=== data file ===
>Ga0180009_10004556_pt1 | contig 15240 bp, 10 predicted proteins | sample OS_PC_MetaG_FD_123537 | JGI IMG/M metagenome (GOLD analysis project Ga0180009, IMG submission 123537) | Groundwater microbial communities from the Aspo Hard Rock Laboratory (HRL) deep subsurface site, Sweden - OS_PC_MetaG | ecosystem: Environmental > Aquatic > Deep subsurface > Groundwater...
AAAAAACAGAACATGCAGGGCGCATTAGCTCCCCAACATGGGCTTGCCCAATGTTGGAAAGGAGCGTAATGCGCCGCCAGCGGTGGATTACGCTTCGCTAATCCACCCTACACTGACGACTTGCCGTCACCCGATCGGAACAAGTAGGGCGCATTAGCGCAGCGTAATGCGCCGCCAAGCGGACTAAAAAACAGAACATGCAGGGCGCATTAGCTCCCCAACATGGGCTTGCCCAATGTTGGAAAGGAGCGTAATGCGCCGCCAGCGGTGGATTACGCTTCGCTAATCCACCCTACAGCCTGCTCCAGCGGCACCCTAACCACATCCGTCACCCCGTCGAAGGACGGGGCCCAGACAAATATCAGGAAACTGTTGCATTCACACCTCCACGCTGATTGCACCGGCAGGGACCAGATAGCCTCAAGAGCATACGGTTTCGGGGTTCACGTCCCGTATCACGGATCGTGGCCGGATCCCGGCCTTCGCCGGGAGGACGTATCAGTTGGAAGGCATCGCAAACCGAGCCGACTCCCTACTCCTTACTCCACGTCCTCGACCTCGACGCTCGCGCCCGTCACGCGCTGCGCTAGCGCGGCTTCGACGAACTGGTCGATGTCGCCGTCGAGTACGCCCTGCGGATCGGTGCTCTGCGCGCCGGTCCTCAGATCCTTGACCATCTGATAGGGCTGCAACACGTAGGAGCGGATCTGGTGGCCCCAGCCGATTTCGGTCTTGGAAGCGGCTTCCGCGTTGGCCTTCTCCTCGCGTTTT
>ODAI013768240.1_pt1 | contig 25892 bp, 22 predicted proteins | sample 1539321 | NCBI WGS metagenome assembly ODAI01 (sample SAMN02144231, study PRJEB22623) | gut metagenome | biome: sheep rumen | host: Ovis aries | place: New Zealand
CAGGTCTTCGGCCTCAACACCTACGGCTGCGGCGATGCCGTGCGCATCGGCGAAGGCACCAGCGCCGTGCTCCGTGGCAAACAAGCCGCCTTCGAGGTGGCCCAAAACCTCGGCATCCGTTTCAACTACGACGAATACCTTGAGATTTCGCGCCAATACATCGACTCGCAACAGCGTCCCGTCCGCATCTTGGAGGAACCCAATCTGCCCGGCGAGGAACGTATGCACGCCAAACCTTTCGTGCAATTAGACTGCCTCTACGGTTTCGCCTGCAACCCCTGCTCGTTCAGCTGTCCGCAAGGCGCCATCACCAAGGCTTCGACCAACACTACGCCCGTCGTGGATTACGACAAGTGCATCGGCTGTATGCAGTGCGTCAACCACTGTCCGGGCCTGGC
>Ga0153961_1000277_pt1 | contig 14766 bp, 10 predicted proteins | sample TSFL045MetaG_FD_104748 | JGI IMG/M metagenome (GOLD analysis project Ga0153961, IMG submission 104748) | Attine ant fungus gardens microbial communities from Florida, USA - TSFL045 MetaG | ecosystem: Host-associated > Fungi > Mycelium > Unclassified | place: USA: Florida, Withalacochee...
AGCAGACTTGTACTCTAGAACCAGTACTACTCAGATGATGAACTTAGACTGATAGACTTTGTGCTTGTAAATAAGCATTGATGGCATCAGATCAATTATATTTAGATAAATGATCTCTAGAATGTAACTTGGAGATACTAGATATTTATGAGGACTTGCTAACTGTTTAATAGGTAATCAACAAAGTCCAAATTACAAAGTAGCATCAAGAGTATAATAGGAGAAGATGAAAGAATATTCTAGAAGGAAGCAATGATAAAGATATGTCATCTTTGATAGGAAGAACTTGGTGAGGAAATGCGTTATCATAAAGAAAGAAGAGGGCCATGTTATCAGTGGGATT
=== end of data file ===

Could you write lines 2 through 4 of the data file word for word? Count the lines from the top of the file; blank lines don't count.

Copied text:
AAAAAACAGAACATGCAGGGCGCATTAGCTCCCCAACATGGGCTTGCCCAATGTTGGAAAGGAGCGTAATGCGCCGCCAGCGGTGGATTACGCTTCGCTAATCCACCCTACACTGACGACTTGCCGTCACCCGATCGGAACAAGTAGGGCGCATTAGCGCAGCGTAATGCGCCGCCAAGCGGACTAAAAAACAGAACATGCAGGGCGCATTAGCTCCCCAACATGGGCTTGCCCAATGTTGGAAAGGAGCGTAATGCGCCGCCAGCGGTGGATTACGCTTCGCTAATCCACCCTACAGCCTGCTCCAGCGGCACCCTAACCACATCCGTCACCCCGTCGAAGGACGGGGCCCAGACAAATATCAGGAAACTGTTGCATTCACACCTCCACGCTGATTGCACCGGCAGGGACCAGATAGCCTCAAGAGCATACGGTTTCGGGGTTCACGTCCCGTATCACGGATCGTGGCCGGATCCCGGCCTTCGCCGGGAGGACGTATCAGTTGGAAGGCATCGCAAACCGAGCCGACTCCCTACTCCTTACTCCACGTCCTCGACCTCGACGCTCGCGCCCGTCACGCGCTGCGCTAGCGCGGCTTCGACGAACTGGTCGATGTCGCCGTCGAGTACGCCCTGCGGATCGGTGCTCTGCGCGCCGGTCCTCAGATCCTTGACCATCTGATAGGGCTGCAACACGTAGGAGCGGATCTGGTGGCCCCAGCCGATTTCGGTCTTGGAAGCGGCTTCCGCGTTGGCCTTCTCCTCGCGTTTT
>ODAI013768240.1_pt1 | contig 25892 bp, 22 predicted proteins | sample 1539321 | NCBI WGS metagenome assembly ODAI01 (sample SAMN02144231, study PRJEB22623) | gut metagenome | biome: sheep rumen | host: Ovis aries | place: New Zealand
CAGGTCTTCGGCCTCAACACCTACGGCTGCGGCGATGCCGTGCGCATCGGCGAAGGCACCAGCGCCGTGCTCCGTGGCAAACAAGCCGCCTTCGAGGTGGCCCAAAACCTCGGCATCCGTTTCAACTACGACGAATACCTTGAGATTTCGCGCCAATACATCGACTCGCAACAGCGTCCCGTCCGCATCTTGGAGGAACCCAATCTGCCCGGCGAGGAACGTATGCACGCCAAACCTTTCGTGCAATTAGACTGCCTCTACGGTTTCGCCTGCAACCCCTGCTCGTTCAGCTGTCCGCAAGGCGCCATCACCAAGGCTTCGACCAACACTACGCCCGTCGTGGATTACGACAAGTGCATCGGCTGTATGCAGTGCGTCAACCACTGTCCGGGCCTGGC